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yes it should be stopped and now!!!what a stupid controling thing to do to young kids.i hope all the moms and dads of these young kids raise hell and refuse to get the young kids hair cut!!!thai girls have beautiful hair and it should be a crime to control a person with this stupid law.

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What about uniforms?All those little rules like sitting for hours in the hot sun

just waiting for a teacher to show up and other things like that are just there

to keep the sheeple in line.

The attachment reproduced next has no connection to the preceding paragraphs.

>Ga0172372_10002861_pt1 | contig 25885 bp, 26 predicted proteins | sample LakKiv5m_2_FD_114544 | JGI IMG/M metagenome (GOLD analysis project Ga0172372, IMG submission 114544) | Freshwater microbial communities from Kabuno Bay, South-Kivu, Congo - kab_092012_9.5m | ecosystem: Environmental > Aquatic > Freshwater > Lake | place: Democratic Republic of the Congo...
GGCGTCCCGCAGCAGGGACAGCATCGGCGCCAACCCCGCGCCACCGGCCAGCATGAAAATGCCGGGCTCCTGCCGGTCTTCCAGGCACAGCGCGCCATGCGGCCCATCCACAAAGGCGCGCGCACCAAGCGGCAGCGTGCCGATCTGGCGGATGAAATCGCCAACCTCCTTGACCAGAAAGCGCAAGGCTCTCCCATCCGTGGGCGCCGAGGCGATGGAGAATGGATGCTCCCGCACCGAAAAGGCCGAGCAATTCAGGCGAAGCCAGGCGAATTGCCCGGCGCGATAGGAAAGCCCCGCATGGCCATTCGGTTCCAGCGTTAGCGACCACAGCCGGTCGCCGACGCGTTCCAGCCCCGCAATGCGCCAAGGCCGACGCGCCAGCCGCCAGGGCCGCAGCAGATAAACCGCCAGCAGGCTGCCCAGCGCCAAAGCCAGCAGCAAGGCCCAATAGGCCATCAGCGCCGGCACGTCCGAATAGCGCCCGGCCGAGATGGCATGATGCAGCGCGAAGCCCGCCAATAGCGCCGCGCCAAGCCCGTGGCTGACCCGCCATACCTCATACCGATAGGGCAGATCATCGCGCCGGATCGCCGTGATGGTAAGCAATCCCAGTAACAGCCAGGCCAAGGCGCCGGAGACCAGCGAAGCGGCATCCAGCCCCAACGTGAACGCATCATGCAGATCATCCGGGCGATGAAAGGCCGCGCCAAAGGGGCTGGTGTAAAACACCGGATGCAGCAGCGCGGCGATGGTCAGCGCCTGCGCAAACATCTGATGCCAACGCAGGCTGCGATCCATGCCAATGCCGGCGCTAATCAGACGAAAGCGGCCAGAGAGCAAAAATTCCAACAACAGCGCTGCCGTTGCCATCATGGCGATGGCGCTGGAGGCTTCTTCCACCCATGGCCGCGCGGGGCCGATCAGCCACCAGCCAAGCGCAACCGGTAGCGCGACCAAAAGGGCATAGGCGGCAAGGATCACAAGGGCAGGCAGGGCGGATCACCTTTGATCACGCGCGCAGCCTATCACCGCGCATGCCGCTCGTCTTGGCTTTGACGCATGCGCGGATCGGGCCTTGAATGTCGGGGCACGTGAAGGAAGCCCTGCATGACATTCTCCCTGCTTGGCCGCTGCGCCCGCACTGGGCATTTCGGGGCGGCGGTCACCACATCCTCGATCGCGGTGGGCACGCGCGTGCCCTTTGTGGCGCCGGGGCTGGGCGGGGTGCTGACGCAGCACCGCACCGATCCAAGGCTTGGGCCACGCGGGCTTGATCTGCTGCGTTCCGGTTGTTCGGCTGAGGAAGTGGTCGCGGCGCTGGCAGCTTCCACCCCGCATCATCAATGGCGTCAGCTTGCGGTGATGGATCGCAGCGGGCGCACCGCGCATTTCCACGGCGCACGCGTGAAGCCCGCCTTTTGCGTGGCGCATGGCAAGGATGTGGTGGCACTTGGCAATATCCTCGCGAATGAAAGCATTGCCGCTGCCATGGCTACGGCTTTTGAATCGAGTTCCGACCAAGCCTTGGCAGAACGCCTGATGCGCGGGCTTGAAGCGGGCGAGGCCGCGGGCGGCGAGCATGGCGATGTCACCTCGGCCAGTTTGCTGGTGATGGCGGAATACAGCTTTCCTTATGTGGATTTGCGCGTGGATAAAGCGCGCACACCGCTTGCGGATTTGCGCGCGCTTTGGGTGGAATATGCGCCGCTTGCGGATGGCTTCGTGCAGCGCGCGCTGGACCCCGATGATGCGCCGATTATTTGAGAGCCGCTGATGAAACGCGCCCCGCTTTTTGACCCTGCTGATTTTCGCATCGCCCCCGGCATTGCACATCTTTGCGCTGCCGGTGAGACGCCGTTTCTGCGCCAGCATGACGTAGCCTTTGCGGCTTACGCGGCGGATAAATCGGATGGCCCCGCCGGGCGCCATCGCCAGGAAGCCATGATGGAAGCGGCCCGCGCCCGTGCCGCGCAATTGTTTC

Having a rule is one thing but letting a teacher cut hair forcefully just to show

who is in power is  absolute madness.

 

Edited by Faz
image removed in breach of FG's.
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Uniforms and standard haircuts for girls and boys has been the Thai way forever. And while I might not agree (as a foreigner), I fell like an American Corp making noise about this is inappropriate and overstepping. If Thais are outraged then why have they not spoken up before now? In my opinion, the worst thing that can happen to Thailand is if they start adapting to American standards of what Americans think is right and wrong. What makes Thailand beautiful is their own ideas of identity and culture, not the imported version of another countries ideals.